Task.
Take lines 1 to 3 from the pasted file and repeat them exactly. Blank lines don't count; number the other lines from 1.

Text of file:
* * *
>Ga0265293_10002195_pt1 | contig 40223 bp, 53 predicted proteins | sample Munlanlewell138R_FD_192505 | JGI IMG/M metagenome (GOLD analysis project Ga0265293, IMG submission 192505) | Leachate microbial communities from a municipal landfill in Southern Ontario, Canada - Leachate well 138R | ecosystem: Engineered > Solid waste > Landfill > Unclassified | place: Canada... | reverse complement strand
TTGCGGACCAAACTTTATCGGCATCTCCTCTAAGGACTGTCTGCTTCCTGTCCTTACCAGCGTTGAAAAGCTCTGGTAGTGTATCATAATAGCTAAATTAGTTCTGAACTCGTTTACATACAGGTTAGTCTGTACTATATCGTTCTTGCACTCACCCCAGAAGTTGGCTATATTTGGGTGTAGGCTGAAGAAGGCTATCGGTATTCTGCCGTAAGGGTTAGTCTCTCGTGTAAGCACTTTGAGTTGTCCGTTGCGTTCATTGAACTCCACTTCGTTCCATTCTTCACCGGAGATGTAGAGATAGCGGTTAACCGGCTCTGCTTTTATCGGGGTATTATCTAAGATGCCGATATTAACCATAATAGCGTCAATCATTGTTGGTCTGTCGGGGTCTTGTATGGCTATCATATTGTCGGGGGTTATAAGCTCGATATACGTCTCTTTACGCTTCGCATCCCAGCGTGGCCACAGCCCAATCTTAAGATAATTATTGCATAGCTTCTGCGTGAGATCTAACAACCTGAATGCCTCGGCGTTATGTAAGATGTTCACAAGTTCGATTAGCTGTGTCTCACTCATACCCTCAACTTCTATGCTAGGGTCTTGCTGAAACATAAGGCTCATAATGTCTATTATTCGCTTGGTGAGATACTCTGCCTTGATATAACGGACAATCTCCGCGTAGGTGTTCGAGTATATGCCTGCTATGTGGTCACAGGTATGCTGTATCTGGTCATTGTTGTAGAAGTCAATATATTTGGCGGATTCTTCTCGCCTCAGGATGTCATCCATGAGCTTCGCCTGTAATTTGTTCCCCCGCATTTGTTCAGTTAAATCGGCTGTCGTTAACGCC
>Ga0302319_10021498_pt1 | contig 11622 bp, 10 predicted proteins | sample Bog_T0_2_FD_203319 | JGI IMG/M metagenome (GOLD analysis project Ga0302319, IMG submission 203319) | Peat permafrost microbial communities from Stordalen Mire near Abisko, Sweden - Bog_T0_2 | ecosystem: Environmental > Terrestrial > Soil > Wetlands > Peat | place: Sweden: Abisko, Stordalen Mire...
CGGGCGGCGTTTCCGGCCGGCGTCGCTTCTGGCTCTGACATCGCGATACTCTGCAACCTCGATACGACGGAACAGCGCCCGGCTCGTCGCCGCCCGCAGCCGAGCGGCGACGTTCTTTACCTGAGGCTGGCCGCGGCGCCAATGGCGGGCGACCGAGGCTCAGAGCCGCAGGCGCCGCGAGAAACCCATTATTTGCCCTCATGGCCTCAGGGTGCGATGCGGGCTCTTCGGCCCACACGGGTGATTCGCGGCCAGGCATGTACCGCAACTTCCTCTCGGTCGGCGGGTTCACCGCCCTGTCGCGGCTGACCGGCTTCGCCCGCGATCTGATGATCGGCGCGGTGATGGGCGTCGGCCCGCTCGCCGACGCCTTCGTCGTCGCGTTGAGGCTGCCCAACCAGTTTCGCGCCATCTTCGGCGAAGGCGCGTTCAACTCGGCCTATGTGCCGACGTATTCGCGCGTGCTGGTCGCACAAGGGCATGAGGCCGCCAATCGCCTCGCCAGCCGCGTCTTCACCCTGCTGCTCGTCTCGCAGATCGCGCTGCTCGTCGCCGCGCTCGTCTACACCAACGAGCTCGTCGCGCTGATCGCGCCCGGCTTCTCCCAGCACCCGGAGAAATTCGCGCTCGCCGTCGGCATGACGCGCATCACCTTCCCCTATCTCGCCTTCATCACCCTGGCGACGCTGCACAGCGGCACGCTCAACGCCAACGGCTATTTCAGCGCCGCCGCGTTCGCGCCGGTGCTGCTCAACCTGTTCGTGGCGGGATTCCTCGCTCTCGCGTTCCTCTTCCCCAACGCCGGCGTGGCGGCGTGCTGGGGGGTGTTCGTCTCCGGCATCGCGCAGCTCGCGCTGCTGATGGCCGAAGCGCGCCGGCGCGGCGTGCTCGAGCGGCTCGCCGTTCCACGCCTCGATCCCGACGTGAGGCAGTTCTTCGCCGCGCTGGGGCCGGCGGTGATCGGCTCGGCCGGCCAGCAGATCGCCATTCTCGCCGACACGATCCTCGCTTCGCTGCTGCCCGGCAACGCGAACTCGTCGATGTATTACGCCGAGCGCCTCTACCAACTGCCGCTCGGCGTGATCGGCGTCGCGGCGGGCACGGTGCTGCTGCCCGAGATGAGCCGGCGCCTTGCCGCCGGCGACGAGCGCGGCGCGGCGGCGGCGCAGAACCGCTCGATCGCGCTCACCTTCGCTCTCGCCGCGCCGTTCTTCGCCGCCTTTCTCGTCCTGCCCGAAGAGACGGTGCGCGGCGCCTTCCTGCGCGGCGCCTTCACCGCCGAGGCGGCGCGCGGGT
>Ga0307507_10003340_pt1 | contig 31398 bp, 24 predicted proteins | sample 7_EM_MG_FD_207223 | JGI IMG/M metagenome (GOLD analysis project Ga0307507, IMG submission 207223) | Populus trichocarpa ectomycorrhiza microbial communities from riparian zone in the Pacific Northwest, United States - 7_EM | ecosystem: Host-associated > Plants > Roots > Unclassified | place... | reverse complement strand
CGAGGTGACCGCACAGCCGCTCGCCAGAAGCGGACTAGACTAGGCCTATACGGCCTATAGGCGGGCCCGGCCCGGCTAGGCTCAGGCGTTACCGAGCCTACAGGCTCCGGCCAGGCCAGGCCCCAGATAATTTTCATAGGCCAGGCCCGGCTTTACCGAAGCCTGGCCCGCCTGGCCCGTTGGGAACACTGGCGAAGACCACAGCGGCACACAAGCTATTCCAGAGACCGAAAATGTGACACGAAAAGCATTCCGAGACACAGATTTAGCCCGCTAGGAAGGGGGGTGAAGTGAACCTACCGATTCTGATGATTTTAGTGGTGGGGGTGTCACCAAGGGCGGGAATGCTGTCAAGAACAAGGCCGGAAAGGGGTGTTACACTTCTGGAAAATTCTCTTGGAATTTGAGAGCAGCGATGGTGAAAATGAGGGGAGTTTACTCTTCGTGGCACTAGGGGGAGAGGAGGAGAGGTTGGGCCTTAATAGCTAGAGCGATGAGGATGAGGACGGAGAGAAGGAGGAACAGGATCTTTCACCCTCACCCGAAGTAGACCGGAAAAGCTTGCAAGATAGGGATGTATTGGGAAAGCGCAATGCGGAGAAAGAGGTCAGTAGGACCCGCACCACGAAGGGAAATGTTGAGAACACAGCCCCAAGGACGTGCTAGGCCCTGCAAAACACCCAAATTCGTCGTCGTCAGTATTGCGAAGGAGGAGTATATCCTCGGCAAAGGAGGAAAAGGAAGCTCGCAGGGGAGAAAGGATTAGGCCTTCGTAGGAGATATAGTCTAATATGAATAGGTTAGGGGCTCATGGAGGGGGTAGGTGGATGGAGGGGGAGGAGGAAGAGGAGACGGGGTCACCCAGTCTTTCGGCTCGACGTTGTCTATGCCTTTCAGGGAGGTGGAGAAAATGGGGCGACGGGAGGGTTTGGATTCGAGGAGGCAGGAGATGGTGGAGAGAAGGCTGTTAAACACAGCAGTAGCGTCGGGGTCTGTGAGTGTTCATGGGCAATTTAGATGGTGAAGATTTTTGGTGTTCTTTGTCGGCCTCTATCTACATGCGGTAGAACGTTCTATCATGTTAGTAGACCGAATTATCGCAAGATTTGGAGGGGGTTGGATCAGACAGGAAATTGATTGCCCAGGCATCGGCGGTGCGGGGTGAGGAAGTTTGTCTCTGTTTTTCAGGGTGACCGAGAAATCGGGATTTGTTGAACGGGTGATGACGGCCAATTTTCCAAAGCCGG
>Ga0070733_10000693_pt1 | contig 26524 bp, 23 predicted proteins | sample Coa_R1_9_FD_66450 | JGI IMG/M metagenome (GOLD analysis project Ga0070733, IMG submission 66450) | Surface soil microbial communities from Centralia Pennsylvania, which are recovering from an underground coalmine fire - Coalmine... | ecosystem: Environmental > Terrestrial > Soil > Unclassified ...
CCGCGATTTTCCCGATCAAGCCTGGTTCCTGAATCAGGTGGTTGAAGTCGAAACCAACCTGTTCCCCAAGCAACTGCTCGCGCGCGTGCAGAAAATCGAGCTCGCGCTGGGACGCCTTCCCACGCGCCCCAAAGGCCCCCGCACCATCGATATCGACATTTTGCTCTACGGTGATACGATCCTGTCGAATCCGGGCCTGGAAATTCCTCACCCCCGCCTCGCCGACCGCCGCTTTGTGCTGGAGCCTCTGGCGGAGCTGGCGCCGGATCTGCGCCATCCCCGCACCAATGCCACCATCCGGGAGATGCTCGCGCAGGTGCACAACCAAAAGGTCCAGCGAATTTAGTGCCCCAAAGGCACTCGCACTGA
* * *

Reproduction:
>Ga0265293_10002195_pt1 | contig 40223 bp, 53 predicted proteins | sample Munlanlewell138R_FD_192505 | JGI IMG/M metagenome (GOLD analysis project Ga0265293, IMG submission 192505) | Leachate microbial communities from a municipal landfill in Southern Ontario, Canada - Leachate well 138R | ecosystem: Engineered > Solid waste > Landfill > Unclassified | place: Canada... | reverse complement strand
TTGCGGACCAAACTTTATCGGCATCTCCTCTAAGGACTGTCTGCTTCCTGTCCTTACCAGCGTTGAAAAGCTCTGGTAGTGTATCATAATAGCTAAATTAGTTCTGAACTCGTTTACATACAGGTTAGTCTGTACTATATCGTTCTTGCACTCACCCCAGAAGTTGGCTATATTTGGGTGTAGGCTGAAGAAGGCTATCGGTATTCTGCCGTAAGGGTTAGTCTCTCGTGTAAGCACTTTGAGTTGTCCGTTGCGTTCATTGAACTCCACTTCGTTCCATTCTTCACCGGAGATGTAGAGATAGCGGTTAACCGGCTCTGCTTTTATCGGGGTATTATCTAAGATGCCGATATTAACCATAATAGCGTCAATCATTGTTGGTCTGTCGGGGTCTTGTATGGCTATCATATTGTCGGGGGTTATAAGCTCGATATACGTCTCTTTACGCTTCGCATCCCAGCGTGGCCACAGCCCAATCTTAAGATAATTATTGCATAGCTTCTGCGTGAGATCTAACAACCTGAATGCCTCGGCGTTATGTAAGATGTTCACAAGTTCGATTAGCTGTGTCTCACTCATACCCTCAACTTCTATGCTAGGGTCTTGCTGAAACATAAGGCTCATAATGTCTATTATTCGCTTGGTGAGATACTCTGCCTTGATATAACGGACAATCTCCGCGTAGGTGTTCGAGTATATGCCTGCTATGTGGTCACAGGTATGCTGTATCTGGTCATTGTTGTAGAAGTCAATATATTTGGCGGATTCTTCTCGCCTCAGGATGTCATCCATGAGCTTCGCCTGTAATTTGTTCCCCCGCATTTGTTCAGTTAAATCGGCTGTCGTTAACGCC
>Ga0302319_10021498_pt1 | contig 11622 bp, 10 predicted proteins | sample Bog_T0_2_FD_203319 | JGI IMG/M metagenome (GOLD analysis project Ga0302319, IMG submission 203319) | Peat permafrost microbial communities from Stordalen Mire near Abisko, Sweden - Bog_T0_2 | ecosystem: Environmental > Terrestrial > Soil > Wetlands > Peat | place: Sweden: Abisko, Stordalen Mire...